May 1, 2012 (Source: smh) — Australian miner Lynas Corporation has vowed to ”shut down” some of its most vitriolic opponents in the long-running fight over the company’s proposed Malaysian processing plant.
The Sydney-based rare earths miner confirmed that defamation proceedings were under way in the Malaysian legal system over claims made about the safety of the plant, which will process ores shipped from Western Australia. The defamation proceedings have targeted an independent media outlet known as Free Malaysia Today, while separate proceedings have also been lodged against a protest group known as Save Malaysia Stop Lynas.
Lynas boss Nick Curtis declined to reveal the exact nature of offending material, but said some recent claims had crossed the line between debate and defamation.
“The specific comments we won’t go into, but they are in our opinion and our legal opinion, targeted and defamatory and those comments should be shut down,” he said.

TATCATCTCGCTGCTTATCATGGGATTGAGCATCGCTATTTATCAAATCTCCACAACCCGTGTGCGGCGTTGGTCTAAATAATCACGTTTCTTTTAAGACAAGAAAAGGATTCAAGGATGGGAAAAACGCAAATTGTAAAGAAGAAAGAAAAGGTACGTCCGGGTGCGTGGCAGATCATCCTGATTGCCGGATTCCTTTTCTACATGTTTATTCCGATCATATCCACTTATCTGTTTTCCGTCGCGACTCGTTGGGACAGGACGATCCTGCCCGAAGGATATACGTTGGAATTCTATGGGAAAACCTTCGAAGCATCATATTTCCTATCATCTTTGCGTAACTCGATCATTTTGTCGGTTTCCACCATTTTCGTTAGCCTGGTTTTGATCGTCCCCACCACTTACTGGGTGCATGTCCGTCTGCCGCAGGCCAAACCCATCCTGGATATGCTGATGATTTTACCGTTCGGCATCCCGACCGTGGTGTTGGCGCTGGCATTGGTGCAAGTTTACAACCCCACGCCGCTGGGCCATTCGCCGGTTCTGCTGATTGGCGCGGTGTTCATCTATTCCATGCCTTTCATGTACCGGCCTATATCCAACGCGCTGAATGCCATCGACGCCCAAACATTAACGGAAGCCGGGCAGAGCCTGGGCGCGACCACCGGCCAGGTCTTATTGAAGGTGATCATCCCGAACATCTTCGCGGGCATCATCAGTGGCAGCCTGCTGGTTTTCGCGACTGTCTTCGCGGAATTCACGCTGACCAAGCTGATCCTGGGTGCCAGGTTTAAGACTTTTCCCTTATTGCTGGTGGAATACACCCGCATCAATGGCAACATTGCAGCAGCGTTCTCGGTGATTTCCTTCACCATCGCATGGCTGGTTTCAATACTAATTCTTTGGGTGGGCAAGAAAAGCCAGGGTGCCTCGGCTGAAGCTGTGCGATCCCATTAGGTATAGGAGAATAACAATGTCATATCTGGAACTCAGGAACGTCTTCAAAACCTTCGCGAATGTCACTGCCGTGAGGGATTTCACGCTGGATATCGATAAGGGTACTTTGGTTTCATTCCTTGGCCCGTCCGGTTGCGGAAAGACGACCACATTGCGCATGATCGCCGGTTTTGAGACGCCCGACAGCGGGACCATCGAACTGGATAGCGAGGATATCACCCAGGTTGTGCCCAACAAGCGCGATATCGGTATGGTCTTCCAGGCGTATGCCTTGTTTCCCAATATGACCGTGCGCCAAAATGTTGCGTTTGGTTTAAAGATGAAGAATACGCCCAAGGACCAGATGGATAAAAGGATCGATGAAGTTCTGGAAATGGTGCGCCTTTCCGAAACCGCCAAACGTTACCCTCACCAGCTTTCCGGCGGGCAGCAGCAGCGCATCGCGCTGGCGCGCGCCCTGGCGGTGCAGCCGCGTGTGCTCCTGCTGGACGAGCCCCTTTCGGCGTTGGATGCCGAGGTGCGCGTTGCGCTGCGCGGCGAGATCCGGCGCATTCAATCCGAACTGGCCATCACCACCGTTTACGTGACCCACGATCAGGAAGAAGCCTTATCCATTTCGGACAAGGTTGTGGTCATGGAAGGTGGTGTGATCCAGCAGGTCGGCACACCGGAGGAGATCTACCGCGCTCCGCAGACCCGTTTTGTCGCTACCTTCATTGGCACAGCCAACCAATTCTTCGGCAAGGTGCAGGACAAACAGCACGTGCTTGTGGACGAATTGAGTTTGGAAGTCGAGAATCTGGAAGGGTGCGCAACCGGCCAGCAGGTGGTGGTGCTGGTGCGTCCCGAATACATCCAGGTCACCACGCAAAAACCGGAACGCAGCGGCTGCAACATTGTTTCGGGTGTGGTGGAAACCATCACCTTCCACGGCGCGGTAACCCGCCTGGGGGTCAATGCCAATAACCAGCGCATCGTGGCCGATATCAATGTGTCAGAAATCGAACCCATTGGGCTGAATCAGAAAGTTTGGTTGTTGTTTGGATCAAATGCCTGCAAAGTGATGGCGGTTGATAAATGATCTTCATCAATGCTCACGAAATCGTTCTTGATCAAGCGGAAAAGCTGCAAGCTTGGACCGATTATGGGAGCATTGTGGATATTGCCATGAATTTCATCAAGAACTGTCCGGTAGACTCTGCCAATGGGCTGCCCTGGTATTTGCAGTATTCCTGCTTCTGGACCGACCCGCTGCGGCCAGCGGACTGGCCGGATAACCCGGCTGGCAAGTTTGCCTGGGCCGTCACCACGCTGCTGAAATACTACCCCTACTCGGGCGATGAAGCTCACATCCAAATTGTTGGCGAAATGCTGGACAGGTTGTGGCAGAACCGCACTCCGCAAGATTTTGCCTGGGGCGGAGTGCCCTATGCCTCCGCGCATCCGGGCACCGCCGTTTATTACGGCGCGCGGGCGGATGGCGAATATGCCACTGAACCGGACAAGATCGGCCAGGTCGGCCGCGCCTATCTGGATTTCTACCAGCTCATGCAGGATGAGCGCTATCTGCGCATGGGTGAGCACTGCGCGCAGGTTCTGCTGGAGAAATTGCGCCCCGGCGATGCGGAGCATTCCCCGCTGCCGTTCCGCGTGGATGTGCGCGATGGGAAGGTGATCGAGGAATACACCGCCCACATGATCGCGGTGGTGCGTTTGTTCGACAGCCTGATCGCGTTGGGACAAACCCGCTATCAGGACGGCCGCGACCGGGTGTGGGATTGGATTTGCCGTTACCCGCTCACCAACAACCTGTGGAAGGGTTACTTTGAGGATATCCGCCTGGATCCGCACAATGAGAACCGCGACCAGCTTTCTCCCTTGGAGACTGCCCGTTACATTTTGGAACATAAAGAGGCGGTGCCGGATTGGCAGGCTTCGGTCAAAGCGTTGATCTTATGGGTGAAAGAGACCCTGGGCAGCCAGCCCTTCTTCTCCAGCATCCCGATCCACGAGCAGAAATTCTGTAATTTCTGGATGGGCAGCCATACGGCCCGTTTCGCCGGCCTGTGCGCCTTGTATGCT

Legal letters seen by BusinessDay show that Lynas is unhappy about suggestions it misled investors, as well as suggestions that the processing plant will threaten the health of communities and the environment. The Lynas processing plant has proved highly controversial in Malaysia, with protesters expressing fears that the local community and environment will be threatened by wastes from the plant.
The debate has become a factor in Malaysian domestic politics, with some members of the parliamentary opposition vowing to reject the plant should they win power. Lynas has countered the claims by saying its plans have been approved by both Malaysian and International Atomic Energy agencies, and Mr Curtis said the defamation action was not an attempt to stifle free speech. ”What we are hoping to achieve is clarity that the debate about Lynas’ plant in Malaysia must be based on fact and the real issues.”
But the protest groups said they would fight on, and that Lynas was taking advantage of differences between the defamation laws that exist in Australia and Malaysia.
Unlike Australian law, Malaysian law dictates that companies of more than 10 employees can be defamed.
Curtin University media law expert Joseph Fernandez said defamation actions were common in Malaysia especially among the rich and powerful. A former Malaysian newspaper editor, Associate Professor Fernandez said, unlike Australia, there was no cap on damages in Malaysia.
Lynas shares closed 1.5¢ higher at just over $1.12 last night.